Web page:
Importance of listening in counseling

“One of the most sincere forms of respect is actually listening to what another has to say.”

-Bryant H McGill

As counselors, listening intently is the first step towards understanding, assessing and guiding the client. They know that listening is not about understanding the words of the questions asked, but to understand why the question was asked in the first place. It shows a genuine desire to be with someone, which in turn both heals and builds trust in your client.

We are aware about the ‘healing’ ability of just talking to someone who listens without judgment. Even if they simply listen to you without providing a solution, you automatically feel better. This makes the characteristic of a ‘good listener’ all the more important for a counselor.

Good listening skills in counseling establishes trust, helps the client open up and disclose their thoughts, and encourages them to share their emotions, thereby facilitating the gathering of valuable information about the client that would in turn aid the counseling process.

During the initial stages of interaction with the client, the counselor encourages them to talk freely, without any filters, a process referred to as “exhaling”. The process of exhaling can offer multiple benefits, both to the client & the counselor.

  • It allows the client to vent out pent up emotions to a person who is willingly listening to it. This in itself makes them feel a lot better
  • It helps the client open up more easily & develop trust with the counselor
  • Most importantly, the client often finds solutions to his/her own concerns through free talking, and also allows the counselor to get a deeper insight into the factors that might be leading to the problem

Besides exhaling, there are certain conditions that the counselor follows, in order to be a good listener and makes the client feel more comfortable to talk. These conditions that form the basis for good listening are: Congruence, Empathy & Unconditional Positive Regard.

Congruence refers to the honest relationship between a counselor’s inner feelings and their outer display. This involves being real, genuine and transparent, and not playing a role.

The acronym REDOL is kept in mind, which helps the counselor portray his/her inner attitudes and values of genuineness & respect towards a client.

R: The counselor is Relaxed, patient & natural with the client.

E: Counsellor makes good Eye Contact with a client which conveys the message that he/she is interested in what the client has to say. It also helps send across his/her point more effectively and helps build trust with the client.

D: The counselor Duly faces the client by eliminating any obstacle like desk which creates a psychological barrier for the client.

O: Open posture. The counselor ensures that his/her posture communicates openness and availability to the client. Crossed legs and crossed arms may be interpreted as devalued involvement with the client or even unavailability or remoteness.

L: The counselor leans toward the client, in a slight manner, to show interest and involvement. Leaning back from the client may convey the opposite.

Empathy: The counselor exercises Empathy, which refers to viewing the world through the perspective of the client, and accepting that clients perceptions and feelings as if they are they were your own without losing boundaries and separate sense of self.

The counselor carefully listens to the client, understanding what they mean to the best extent, and communicates this understanding to the client in such a way that they feel the counselor understands them to a great extent. This might help the clients understand themselves more fully and act on their understanding.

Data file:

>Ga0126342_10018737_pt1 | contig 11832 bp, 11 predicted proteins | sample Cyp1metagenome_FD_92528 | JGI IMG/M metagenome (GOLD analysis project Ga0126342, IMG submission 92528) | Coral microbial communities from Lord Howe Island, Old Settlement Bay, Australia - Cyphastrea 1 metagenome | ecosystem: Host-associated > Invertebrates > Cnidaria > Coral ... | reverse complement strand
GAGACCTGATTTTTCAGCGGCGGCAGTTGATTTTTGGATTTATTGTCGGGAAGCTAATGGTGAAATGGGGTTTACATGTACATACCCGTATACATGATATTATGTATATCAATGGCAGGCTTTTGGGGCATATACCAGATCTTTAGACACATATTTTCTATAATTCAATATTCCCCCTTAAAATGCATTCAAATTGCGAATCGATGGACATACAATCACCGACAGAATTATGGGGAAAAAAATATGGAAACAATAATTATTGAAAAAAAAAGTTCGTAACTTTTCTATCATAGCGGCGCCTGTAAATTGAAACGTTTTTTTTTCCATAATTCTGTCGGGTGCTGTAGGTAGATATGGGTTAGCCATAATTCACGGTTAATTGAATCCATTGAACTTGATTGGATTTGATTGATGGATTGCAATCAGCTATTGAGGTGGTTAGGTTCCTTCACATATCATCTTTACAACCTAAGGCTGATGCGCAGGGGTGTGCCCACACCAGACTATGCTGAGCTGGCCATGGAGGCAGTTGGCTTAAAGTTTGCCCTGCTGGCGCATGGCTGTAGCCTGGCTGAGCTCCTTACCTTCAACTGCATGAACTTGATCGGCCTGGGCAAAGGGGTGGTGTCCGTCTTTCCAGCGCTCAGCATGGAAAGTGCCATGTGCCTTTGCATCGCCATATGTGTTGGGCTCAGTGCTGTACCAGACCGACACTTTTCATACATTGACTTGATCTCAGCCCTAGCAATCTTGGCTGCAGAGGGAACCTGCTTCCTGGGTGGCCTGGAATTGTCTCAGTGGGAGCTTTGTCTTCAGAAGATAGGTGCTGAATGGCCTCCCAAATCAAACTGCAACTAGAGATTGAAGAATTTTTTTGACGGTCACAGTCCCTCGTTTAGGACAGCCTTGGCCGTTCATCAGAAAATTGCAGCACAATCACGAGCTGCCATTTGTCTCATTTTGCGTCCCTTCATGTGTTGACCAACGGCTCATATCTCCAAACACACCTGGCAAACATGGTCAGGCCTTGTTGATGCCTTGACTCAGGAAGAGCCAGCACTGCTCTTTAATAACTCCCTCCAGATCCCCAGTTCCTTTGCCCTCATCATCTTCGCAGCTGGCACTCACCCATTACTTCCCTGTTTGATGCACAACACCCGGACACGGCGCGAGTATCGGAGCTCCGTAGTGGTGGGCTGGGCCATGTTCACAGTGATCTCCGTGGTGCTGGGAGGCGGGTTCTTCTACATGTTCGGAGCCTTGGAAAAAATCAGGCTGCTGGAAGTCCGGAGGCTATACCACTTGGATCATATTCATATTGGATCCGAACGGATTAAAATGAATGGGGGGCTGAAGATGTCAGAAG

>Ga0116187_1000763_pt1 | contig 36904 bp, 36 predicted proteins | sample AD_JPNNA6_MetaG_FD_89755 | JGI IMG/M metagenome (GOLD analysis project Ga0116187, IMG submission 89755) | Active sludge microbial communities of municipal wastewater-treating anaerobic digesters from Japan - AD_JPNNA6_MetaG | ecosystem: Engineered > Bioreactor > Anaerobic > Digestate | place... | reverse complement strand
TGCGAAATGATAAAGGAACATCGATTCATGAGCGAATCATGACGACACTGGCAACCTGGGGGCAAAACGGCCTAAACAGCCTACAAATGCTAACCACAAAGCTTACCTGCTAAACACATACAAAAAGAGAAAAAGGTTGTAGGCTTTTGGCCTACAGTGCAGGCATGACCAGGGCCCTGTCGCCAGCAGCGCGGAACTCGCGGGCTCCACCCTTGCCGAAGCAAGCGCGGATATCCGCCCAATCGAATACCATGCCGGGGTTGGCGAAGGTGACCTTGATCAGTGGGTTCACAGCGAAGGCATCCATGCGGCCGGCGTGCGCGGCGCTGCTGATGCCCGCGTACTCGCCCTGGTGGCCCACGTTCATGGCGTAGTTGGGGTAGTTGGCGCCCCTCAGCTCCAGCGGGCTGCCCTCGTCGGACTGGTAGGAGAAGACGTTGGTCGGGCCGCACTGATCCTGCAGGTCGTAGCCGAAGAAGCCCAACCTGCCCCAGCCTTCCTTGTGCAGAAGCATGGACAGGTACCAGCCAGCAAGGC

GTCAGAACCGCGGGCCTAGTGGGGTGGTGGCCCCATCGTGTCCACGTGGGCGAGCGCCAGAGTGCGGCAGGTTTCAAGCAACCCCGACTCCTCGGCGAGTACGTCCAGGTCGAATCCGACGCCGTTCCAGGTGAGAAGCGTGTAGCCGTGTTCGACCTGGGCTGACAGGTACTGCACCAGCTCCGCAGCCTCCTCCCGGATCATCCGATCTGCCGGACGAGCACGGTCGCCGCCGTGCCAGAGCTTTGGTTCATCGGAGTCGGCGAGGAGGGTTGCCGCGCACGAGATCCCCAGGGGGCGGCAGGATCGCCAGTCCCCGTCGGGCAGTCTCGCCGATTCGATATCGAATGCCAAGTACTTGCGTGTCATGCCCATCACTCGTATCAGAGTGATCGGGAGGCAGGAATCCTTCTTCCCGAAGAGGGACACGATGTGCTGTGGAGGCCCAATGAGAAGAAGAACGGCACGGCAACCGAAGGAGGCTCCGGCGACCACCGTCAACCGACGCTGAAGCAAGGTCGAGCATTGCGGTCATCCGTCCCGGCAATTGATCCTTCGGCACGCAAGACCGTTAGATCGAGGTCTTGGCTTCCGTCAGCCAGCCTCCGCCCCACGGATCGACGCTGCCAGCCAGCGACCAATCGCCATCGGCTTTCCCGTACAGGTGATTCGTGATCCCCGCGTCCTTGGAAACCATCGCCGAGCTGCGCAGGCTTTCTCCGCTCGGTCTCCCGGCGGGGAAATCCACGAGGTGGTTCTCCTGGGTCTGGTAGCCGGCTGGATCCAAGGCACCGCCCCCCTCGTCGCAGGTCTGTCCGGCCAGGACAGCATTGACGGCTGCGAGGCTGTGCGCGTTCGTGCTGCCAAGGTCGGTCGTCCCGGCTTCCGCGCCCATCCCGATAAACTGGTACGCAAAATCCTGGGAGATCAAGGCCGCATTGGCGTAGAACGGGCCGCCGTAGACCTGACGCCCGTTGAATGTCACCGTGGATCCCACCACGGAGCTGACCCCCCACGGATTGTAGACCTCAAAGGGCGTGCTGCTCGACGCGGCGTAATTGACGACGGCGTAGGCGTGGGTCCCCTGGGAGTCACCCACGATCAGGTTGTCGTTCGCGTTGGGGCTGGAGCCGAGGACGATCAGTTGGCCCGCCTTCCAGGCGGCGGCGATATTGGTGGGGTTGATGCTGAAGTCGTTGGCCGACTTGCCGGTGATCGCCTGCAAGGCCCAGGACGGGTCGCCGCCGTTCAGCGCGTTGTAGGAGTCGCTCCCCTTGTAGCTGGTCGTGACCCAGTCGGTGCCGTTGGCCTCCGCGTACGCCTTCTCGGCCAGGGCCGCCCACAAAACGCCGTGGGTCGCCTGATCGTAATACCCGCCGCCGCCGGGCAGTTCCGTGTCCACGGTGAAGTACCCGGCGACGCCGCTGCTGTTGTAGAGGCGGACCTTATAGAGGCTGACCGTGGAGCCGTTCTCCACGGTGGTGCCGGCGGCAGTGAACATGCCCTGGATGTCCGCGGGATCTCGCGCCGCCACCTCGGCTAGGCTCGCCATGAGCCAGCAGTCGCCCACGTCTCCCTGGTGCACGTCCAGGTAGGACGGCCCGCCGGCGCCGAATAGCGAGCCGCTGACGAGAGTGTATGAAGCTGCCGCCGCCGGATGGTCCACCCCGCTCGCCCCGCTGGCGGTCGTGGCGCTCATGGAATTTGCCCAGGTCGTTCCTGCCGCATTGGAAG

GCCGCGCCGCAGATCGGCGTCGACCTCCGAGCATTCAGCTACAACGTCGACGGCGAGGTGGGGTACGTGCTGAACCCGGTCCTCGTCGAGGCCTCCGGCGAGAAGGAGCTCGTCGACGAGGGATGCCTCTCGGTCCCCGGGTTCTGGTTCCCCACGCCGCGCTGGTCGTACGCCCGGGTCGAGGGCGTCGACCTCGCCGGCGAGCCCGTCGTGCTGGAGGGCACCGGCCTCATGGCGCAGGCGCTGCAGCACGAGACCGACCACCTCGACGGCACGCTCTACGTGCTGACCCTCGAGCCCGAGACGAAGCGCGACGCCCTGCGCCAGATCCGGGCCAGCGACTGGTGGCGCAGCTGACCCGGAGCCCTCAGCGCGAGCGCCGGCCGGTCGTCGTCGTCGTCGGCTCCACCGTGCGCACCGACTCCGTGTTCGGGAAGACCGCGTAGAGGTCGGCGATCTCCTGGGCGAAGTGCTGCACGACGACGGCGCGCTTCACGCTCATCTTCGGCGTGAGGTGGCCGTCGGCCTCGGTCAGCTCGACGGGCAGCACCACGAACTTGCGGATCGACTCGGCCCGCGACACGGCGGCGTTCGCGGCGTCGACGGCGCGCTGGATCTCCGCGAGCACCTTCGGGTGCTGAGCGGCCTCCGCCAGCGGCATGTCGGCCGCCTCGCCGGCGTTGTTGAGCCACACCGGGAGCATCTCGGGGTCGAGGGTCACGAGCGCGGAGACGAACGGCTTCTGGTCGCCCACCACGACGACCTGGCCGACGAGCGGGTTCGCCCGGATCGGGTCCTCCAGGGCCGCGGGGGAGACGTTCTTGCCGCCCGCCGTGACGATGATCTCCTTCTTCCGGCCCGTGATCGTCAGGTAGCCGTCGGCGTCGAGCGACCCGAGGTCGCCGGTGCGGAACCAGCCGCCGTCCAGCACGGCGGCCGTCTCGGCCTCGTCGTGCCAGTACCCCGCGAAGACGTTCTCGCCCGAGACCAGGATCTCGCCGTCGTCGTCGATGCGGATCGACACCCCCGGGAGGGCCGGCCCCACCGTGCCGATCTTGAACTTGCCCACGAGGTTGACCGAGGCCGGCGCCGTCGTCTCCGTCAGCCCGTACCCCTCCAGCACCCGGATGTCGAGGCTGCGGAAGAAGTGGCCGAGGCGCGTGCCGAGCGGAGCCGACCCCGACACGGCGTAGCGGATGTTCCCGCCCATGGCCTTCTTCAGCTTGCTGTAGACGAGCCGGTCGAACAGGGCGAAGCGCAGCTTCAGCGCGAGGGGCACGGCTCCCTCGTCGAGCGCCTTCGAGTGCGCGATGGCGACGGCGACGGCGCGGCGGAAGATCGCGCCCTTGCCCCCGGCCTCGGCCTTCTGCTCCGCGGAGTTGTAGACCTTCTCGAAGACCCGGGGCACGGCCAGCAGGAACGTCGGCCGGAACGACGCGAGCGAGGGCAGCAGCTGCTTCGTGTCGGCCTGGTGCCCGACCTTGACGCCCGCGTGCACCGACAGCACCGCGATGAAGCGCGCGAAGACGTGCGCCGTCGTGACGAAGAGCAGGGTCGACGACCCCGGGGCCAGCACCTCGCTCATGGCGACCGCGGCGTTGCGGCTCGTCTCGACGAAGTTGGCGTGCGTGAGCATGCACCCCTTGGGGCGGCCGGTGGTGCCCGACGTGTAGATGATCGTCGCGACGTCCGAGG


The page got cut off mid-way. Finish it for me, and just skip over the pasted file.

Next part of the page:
Empathy is all about understanding the world of the client by temporarily “stepping into their shoes”. It allows the counselor to recognize and acknowledge the feelings of another person. In the process of empathizing, the counselor temporarily forgets about his or her own frame of reference. The counselor then  shares this understanding with the client in either a verbal or non-verbal manner

Unconditional Positive Regard involves a counselor offering a client full and caring attention without judgment or evaluation.

Unconditional Positive Regard refers to the ability of counselors to pick up on verbal & non-verbal cues sent by the client and to capture, understand and interpret these messages. This is done by offering a client full and caring attention without judgment or evaluation.

  • Listening to and understanding the client’s verbal messages. When a client shares their thoughts, it usually comprises a mixture of experiences (what happened to them in the past), behaviors (what they did or failed to do), and effect (the emotions associated with the experiences). The counselor actively listens to the mix of experiences, behavior, and feelings, and meanwhile, also “hears” what the client is not saying.
  • Listening to and interpreting the client’s nonverbal messages. Counsellors pick up on nonverbal messages such as bodily behaviour (posture, body movement and gestures), facial expressions (smiles, frowns, raised eyebrows, twisted lips), voice related behaviour (tone, pitch, voice level, intensity, inflection, spacing of words, emphases, pauses, silences and fluency), observable physiological responses (quickened breathing, blushing, paleness, pupil dilation), and general appearance (grooming and dress). Counselor “reads” these messages without distorting or over-interpreting them.

Listening is the most important skill required in the process of counseling. Once mastered, it creates a perception of honesty, integrity, and reliability in the client-counselor relationship, all of which contributes towards a strong working relationship.